I awakened at 6:08pm and the last bus left for Canton at 6:28pm from the downtown terminal. I gathered my things as quickly as I could and ran out of the building. I didn’t think I could walk the distance quickly enough. I went to the bus stop outside of my building to text an inquiry of when the next bus was heading downtown. The reply was 7:07pm. I forgot the schedules were a bit wonky on the weekends. I was going to have to walk to the terminal. I looked at my phone and the time was 6:16pm. I had just 12 minutes. I started out walking as quickly as I could. I’ve never made it in 12 minutes before, but maybe the bus would be running a bit late. It happens. I had to at least try. I quickened my pace.
I was breathless as I rounded the corner, near the first stop after leaving the terminal. I strained to see the bus number coming toward me. Nothing makes you feel old faster than a blurry bus sign coming at you. It wasn’t my bus. I didn’t think my bus came in this direction after leaving the terminal, but I kept the slightest vein of hope alive. I was really trying to make it. I didn’t want to disappoint my daughter, or myself. The next bus rounded the corner, and it wasn’t my bus either. My anxiety was rising with each bus I passed, knowing many of the buses were pulling out of the terminal after they all rounded up and waited for transfers. Surely the number 81 was among them. I made it to the stop and read the sign. As I thought, my bus didn’t come in this direction. It was a dedicated bus going south into Canton, a couple smaller cities away. It would be heading for the freeway. I was still blocks away from the terminal. I checked my phone. It was 6:28pm. My heart sank as I tried to figure out how I was going to tell my daughter I had missed my bus. I continued toward the terminal. It’s possible the bus could be late. I didn’t think it was much of a chance, but I wouldn’t know unless I tried.
I rounded the next corner and I had the terminal in view. It was still a few blocks away, but the number 81 would be parked on the side of the terminal closest to me. There wasn’t a single bus stopped. The terminal looked bleak, quiet and desolate without a bus in sight and no visible sign of anyone else at the station. Discouraged, I sat on the curb, exhausted and in pain. In my hurry, I had forgotten to take my pain medication and pushing myself so hard to make the bus pushed the limitations of my body. I sat there wondering what was the best thing to do. I was close to the terminal, but at this point, I needed to admit defeat and go home. I was too tired to walk back so even if I had to wait until the next bus round up, it would be better than trying to walk back in failure and pain. I got up and began the first steps to returning home. I was disappointed. I had overcome all my excuses in order to meet my daughter, but I had set myself up for failure by waking up so late. Each step I took was heavier than the last.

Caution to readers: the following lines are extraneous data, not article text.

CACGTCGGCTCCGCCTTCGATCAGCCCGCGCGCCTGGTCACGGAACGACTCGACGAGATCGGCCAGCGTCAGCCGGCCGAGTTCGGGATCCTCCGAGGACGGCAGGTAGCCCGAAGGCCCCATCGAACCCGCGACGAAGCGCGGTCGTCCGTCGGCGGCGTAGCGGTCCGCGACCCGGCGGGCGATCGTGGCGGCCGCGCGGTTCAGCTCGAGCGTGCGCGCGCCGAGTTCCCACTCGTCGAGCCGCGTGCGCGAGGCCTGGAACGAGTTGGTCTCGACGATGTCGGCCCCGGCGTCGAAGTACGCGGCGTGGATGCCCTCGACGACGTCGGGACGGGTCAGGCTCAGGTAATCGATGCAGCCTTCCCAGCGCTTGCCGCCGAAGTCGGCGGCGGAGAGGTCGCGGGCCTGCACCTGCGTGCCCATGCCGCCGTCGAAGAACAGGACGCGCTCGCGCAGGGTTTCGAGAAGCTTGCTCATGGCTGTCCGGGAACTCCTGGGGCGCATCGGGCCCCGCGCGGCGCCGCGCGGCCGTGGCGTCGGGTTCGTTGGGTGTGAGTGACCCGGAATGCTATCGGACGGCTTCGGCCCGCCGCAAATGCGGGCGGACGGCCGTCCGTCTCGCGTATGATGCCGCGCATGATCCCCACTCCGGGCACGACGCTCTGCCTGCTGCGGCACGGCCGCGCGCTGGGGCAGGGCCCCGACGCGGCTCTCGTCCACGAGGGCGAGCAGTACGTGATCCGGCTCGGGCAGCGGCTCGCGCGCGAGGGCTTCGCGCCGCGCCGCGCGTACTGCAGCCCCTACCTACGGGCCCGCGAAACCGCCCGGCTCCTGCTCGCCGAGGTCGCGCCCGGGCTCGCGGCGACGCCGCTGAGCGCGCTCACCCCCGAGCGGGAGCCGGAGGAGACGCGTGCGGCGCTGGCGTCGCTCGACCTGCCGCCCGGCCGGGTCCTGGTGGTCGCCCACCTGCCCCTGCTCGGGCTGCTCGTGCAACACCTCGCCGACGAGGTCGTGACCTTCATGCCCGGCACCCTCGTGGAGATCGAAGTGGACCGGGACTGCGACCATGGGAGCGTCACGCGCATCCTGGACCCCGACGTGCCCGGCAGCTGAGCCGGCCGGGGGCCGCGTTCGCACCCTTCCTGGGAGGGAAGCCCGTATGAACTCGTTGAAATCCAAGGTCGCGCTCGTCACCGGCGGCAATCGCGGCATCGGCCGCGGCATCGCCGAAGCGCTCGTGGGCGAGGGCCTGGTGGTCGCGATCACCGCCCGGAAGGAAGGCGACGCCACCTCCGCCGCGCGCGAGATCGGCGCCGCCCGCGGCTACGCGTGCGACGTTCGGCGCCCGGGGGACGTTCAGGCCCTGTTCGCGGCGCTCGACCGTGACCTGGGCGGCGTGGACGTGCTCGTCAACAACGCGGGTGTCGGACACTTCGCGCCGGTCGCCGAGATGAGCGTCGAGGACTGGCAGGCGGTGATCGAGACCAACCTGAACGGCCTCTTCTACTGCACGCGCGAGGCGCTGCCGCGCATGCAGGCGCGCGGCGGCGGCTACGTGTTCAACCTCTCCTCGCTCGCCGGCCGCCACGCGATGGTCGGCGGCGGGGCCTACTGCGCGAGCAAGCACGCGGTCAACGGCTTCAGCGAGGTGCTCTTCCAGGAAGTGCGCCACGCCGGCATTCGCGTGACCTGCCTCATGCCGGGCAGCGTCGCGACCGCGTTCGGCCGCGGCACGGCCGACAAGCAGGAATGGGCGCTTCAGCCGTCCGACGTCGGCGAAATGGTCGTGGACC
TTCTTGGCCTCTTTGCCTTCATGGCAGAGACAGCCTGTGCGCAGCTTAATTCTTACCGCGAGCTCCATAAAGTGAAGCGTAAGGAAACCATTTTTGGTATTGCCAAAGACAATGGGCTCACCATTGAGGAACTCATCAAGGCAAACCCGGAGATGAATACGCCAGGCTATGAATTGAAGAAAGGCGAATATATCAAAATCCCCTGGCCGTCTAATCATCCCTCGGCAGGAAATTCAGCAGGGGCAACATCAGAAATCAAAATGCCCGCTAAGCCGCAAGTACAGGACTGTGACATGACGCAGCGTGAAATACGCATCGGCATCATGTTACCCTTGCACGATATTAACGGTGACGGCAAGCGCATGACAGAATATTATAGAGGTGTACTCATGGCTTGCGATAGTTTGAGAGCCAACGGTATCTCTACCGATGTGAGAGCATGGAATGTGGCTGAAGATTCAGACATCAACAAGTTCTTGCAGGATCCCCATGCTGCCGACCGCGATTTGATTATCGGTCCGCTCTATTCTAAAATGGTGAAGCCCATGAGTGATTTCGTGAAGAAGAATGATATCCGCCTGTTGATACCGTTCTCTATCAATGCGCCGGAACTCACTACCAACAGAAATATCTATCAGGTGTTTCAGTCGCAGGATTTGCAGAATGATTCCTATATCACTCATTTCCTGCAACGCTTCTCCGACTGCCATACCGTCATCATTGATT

I got within a block and a half of the terminal when a single bus pulled in and parked where my bus should be. My heart skipped a beat and suddenly I was renewed with a fresh burst of adrenaline. Could it be my bus? I didn’t understand how it could be my bus, but I was too close to risk missing it now. I picked up my pace. The last several feet of the trip was a slight upgrade, and I felt gravity trying to push me down even as my goal might finally be within reach. I didn’t know if it was my bus, and I wouldn’t know until I reached it, but I had hope. I climbed that little hill, determined to get to the bus before it left its assigned slot. I got within a few feet of the bus and I couldn’t believe my eyes, it was my bus! How could this be?